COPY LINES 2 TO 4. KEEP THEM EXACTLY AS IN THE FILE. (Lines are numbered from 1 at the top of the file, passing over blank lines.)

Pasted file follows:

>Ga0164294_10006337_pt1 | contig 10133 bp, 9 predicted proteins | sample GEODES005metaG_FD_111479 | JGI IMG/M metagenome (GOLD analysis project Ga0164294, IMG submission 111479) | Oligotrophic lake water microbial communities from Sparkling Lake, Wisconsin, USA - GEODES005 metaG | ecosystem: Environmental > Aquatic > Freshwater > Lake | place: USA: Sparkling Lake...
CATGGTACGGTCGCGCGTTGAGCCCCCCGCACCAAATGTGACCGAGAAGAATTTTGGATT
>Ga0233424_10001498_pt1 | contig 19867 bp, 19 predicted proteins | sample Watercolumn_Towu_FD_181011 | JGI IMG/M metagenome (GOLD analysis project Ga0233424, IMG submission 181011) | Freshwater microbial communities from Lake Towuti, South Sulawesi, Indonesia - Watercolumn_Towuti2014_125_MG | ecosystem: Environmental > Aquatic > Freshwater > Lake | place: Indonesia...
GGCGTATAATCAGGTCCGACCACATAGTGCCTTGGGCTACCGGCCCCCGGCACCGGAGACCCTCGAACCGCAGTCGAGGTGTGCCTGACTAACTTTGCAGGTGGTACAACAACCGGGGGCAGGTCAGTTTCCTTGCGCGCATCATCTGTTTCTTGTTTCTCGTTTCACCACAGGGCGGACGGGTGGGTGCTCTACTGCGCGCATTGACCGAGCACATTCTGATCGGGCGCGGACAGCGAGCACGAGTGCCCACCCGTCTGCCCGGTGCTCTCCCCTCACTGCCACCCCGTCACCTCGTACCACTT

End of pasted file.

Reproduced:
CATGGTACGGTCGCGCGTTGAGCCCCCCGCACCAAATGTGACCGAGAAGAATTTTGGATT
>Ga0233424_10001498_pt1 | contig 19867 bp, 19 predicted proteins | sample Watercolumn_Towu_FD_181011 | JGI IMG/M metagenome (GOLD analysis project Ga0233424, IMG submission 181011) | Freshwater microbial communities from Lake Towuti, South Sulawesi, Indonesia - Watercolumn_Towuti2014_125_MG | ecosystem: Environmental > Aquatic > Freshwater > Lake | place: Indonesia...
GGCGTATAATCAGGTCCGACCACATAGTGCCTTGGGCTACCGGCCCCCGGCACCGGAGACCCTCGAACCGCAGTCGAGGTGTGCCTGACTAACTTTGCAGGTGGTACAACAACCGGGGGCAGGTCAGTTTCCTTGCGCGCATCATCTGTTTCTTGTTTCTCGTTTCACCACAGGGCGGACGGGTGGGTGCTCTACTGCGCGCATTGACCGAGCACATTCTGATCGGGCGCGGACAGCGAGCACGAGTGCCCACCCGTCTGCCCGGTGCTCTCCCCTCACTGCCACCCCGTCACCTCGTACCACTT